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A social contract is an agreement that can explain and justify a citizen’s rights and responsibilities. It can also give an account of our moral obligations and the legitimacy of the state. Social contract theory explores the scope, content, role, and possible justification of any such social contract.
In his dialogue Crito, Plato (c. 427-347 BCE) illustrates the power of the notion of a social contract. He depicts Socrates (c. 469-399 BCE) arguing against escaping his prison cell on the eve of his execution. His voluntary residence in Athens and acceptance of the benefits of Athenian society, Socrates claims, show he has implicitly agreed to do the state’s bidding—including accepting its unjust death sentence.
Writers often describe the state of nature as the human condition outside political society. Thomas Hobbes (1588-1679) famously argued that the state of nature is a state of war where life is “solitary, poor, nasty, brutish, and short” (1968, p. 186). Without any settled conceptions of justice, people come to universal and violent conflict. In Leviathan (1651) Hobbes describes how individuals secure safety and prosperity only by agreeing with one another to submit themselves completely to an absolute sovereign power. Despite his authoritarian conclusions, Hobbes is one of the founders of the liberal political tradition, which traces political legitimacy and political obligation to the free consent of the governed.
John Locke (1632-1704) denied that the state of nature is necessarily a total war but admitted it has inconveniences (e.g., unfair enforcement of the law of nature). People thus agree to a limited state whose right to rule they may rescind if it is abused. Lockean liberalism thereby justifies a right of revolution. Not all subjects explicitly agree to a state’s rule, so Locke argued that residence in a state’s territory is implicit consent to the state’s authority. Later commentators, such as David Hume (1711-1776) and, more recently, A. John Simmons (b. 1950), criticized the idea that such tacit consent can make a state legitimate or obligate individuals to obey the laws.
Jean-Jacques Rousseau (1712-1778) believed that both Hobbes and Locke built distorting effects of civilization into their accounts of the state of nature. In Rousseau’s view, civilization introduces all pernicious inequalities (such as in wealth and status), so society should fashion a social contract in order to secure human freedom. The “general will” is properly sovereign; it wills neither private goods nor aggregates of them but wills the common good. Individuals who then voluntarily will the general will best realize their own freedom by sharing in the public good.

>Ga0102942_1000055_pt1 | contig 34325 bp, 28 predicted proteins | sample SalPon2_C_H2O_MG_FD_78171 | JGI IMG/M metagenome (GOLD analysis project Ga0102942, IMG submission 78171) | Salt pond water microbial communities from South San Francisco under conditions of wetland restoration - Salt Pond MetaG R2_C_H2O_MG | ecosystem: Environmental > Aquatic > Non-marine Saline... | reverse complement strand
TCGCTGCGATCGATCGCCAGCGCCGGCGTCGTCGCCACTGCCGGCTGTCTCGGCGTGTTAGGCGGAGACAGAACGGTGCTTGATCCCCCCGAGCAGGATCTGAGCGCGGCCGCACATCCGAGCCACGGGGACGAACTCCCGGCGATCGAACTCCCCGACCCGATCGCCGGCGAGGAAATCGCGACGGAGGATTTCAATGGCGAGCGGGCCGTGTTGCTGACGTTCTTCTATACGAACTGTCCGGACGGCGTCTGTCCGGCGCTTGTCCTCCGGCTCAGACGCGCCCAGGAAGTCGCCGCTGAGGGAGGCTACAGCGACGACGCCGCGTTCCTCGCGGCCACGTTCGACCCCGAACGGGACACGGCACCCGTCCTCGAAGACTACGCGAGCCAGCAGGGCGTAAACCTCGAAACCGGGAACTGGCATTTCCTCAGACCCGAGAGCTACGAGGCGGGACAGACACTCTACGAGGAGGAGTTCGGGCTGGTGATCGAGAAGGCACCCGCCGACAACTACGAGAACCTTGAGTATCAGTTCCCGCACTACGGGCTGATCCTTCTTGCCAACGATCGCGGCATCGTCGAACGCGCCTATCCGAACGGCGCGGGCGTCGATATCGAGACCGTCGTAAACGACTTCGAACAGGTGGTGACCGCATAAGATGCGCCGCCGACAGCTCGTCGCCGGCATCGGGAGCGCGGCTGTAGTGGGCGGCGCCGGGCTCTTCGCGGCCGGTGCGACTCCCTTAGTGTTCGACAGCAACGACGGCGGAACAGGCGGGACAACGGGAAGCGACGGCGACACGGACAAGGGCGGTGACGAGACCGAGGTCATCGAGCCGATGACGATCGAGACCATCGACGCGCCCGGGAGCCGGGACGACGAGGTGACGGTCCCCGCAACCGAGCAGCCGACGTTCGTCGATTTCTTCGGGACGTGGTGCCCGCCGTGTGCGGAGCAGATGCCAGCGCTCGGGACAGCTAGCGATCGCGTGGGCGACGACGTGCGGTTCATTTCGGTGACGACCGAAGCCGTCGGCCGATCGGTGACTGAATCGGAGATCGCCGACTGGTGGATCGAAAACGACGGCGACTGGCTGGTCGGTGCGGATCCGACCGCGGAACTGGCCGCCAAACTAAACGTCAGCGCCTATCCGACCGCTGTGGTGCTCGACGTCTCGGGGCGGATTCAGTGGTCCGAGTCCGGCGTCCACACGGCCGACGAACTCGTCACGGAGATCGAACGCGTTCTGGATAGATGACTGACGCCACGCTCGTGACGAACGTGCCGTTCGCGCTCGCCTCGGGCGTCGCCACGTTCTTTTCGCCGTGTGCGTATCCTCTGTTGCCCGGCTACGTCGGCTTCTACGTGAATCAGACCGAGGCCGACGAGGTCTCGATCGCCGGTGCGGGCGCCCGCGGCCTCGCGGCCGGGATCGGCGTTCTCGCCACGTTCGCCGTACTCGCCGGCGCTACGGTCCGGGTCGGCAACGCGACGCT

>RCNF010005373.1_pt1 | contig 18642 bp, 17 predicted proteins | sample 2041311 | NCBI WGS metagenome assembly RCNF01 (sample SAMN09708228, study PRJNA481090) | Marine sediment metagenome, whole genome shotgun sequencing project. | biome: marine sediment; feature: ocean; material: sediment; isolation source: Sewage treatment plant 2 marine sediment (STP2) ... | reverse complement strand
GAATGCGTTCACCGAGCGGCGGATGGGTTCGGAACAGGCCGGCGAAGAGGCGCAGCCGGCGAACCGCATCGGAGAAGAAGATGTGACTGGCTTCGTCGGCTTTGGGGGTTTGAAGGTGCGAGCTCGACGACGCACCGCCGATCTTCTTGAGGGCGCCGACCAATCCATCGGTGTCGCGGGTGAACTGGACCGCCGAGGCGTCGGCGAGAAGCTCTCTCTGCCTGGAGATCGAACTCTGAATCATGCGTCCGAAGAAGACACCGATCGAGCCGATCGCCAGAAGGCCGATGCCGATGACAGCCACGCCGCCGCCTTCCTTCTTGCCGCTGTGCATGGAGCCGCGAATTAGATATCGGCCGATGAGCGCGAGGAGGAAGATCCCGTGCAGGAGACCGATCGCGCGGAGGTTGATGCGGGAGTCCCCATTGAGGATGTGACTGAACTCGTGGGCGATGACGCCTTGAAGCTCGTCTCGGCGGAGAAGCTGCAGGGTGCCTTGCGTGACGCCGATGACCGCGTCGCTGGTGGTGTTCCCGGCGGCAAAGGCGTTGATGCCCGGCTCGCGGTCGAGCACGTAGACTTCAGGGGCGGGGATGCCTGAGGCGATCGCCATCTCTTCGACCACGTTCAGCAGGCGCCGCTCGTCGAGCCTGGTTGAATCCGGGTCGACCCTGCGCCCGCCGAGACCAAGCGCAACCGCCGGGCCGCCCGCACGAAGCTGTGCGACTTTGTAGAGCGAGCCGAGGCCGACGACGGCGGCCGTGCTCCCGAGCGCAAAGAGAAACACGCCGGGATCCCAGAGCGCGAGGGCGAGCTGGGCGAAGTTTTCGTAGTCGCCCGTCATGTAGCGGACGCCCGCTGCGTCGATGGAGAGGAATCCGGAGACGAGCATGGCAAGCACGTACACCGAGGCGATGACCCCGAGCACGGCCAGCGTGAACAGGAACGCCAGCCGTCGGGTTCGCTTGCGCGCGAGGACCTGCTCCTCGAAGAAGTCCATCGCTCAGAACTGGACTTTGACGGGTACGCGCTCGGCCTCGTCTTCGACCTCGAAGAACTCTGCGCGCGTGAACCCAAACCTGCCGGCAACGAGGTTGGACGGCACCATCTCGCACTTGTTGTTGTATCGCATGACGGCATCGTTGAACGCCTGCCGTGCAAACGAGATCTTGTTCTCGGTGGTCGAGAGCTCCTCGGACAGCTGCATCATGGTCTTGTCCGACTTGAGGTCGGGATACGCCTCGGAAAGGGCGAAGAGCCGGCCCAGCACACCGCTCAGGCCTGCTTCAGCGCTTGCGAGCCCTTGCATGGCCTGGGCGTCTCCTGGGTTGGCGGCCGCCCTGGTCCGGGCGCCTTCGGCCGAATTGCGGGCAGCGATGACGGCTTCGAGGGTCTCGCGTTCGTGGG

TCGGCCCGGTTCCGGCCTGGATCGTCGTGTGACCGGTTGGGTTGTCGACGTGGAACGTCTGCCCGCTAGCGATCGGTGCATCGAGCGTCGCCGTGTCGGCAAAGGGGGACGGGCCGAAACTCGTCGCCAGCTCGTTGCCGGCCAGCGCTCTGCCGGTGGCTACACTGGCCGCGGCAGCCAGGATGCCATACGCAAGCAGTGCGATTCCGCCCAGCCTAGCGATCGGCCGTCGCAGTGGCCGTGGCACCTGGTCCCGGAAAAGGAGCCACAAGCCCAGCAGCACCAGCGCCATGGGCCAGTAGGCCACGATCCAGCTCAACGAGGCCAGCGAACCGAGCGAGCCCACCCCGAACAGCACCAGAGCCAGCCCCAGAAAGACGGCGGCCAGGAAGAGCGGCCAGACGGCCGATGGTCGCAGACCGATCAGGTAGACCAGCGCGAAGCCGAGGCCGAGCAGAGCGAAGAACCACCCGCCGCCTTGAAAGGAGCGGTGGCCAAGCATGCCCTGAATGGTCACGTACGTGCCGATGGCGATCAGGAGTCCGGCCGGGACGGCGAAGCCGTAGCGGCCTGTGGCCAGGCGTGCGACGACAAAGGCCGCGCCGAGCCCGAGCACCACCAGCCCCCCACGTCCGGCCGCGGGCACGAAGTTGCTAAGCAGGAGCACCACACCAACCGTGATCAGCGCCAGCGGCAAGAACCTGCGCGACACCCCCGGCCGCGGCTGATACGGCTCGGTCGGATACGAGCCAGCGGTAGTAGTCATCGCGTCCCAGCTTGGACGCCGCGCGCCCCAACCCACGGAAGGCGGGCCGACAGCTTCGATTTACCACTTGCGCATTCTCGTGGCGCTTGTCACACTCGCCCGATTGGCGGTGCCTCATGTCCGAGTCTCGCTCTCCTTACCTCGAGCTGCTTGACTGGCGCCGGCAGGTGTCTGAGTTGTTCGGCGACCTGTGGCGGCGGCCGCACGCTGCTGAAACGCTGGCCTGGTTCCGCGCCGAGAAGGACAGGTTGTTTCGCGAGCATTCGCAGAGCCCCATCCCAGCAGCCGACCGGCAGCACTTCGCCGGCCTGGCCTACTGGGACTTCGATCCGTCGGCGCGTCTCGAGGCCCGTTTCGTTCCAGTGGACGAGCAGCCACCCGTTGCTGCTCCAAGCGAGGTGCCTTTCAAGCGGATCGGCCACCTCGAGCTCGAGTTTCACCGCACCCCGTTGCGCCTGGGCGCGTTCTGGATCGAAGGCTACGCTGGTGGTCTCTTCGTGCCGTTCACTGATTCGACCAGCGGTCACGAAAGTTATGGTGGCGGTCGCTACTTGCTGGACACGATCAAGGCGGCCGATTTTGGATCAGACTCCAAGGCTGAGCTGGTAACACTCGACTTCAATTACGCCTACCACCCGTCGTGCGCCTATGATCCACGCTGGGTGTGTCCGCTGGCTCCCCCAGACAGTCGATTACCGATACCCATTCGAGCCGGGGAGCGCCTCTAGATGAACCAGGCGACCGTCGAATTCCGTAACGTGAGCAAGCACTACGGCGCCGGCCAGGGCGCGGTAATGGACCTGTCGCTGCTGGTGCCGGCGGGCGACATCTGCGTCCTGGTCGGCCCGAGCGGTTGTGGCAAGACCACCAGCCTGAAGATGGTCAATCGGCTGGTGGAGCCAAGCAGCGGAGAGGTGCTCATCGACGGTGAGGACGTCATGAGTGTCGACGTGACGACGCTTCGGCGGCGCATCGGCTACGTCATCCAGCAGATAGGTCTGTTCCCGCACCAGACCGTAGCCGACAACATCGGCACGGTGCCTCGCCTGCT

More recently, John Rawls (1921-2002) rooted a theory of justice in a social contract whose participants are in an “original position” marked by a fair bargaining situation. Behind a “veil of ignorance” where they are denied knowledge of morally irrelevant features about themselves such as race, sex, class, or religion, individuals unanimously select two principles to govern the basic structure of society. First, everyone has an equal right to maximal basic liberties consistent with a similar amount for all others. Second, once fair equality of opportunity is secure, any inequalities in social and economic goods must advantage all—especially the least well-off.
Contemporary social contract scholarship explores the scope, number, and power of the agreements. Scholars consider, for instance, whether the social contract is national or international, whether participants are actual or hypothetical persons, and whether and how the contract includes nonhuman animals and the disabled.
- Hobbes, Thomas.  1968. Leviathan, ed. C. B. Macpherson. New York: Penguin.
- Hume, David.  1987. Of the Original Contract. In Essays: Moral, Political, and Literary, ed. Eugene F. Miller. Indianapolis, IN: Liberty Classics.
- Locke, John.  1960. Two Treatises of Government. Cambridge, U.K.: Cambridge University Press.
- 1892. Crito. In The Dialogues of Plato. 3rd ed. Trans. Benjamin Jowett. London: Oxford University Press.
- Rawls, John. 1971. A Theory of Justice. Cambridge, MA: Belknap Press.
- Rousseau, Jean-Jacques.  1987. On the Social Contract and Discourse on the Origins of Inequality. In The Basic Political Writings. Trans. Donald A. Cress. Indianapolis, IN: Hackett.
- Simmons, A. John. 1979. Moral Principles and Political Obligations. Princeton, NJ: Princeton University Press.
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